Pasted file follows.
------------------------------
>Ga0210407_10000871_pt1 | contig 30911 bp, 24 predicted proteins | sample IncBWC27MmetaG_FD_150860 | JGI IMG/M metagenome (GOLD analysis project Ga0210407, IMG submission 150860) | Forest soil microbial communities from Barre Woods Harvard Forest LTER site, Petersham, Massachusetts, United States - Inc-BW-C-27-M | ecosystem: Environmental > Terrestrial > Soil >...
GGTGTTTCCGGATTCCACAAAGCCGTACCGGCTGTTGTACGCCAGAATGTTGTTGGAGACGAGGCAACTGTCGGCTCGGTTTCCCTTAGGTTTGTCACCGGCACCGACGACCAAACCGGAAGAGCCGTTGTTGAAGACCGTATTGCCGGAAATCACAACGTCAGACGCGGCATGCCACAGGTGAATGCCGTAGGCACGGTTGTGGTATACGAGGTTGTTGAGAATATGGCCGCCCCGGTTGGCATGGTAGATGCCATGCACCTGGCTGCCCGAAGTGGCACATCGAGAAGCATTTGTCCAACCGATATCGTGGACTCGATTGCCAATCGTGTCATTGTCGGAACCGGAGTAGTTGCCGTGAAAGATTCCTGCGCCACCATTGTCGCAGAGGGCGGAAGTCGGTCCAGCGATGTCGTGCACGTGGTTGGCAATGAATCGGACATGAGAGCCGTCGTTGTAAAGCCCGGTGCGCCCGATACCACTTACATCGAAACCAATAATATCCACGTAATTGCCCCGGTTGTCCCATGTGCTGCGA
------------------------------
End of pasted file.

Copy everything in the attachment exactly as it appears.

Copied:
>Ga0210407_10000871_pt1 | contig 30911 bp, 24 predicted proteins | sample IncBWC27MmetaG_FD_150860 | JGI IMG/M metagenome (GOLD analysis project Ga0210407, IMG submission 150860) | Forest soil microbial communities from Barre Woods Harvard Forest LTER site, Petersham, Massachusetts, United States - Inc-BW-C-27-M | ecosystem: Environmental > Terrestrial > Soil >...
GGTGTTTCCGGATTCCACAAAGCCGTACCGGCTGTTGTACGCCAGAATGTTGTTGGAGACGAGGCAACTGTCGGCTCGGTTTCCCTTAGGTTTGTCACCGGCACCGACGACCAAACCGGAAGAGCCGTTGTTGAAGACCGTATTGCCGGAAATCACAACGTCAGACGCGGCATGCCACAGGTGAATGCCGTAGGCACGGTTGTGGTATACGAGGTTGTTGAGAATATGGCCGCCCCGGTTGGCATGGTAGATGCCATGCACCTGGCTGCCCGAAGTGGCACATCGAGAAGCATTTGTCCAACCGATATCGTGGACTCGATTGCCAATCGTGTCATTGTCGGAACCGGAGTAGTTGCCGTGAAAGATTCCTGCGCCACCATTGTCGCAGAGGGCGGAAGTCGGTCCAGCGATGTCGTGCACGTGGTTGGCAATGAATCGGACATGAGAGCCGTCGTTGTAAAGCCCGGTGCGCCCGATACCACTTACATCGAAACCAATAATATCCACGTAATTGCCCCGGTTGTCCCATGTGCTGCGA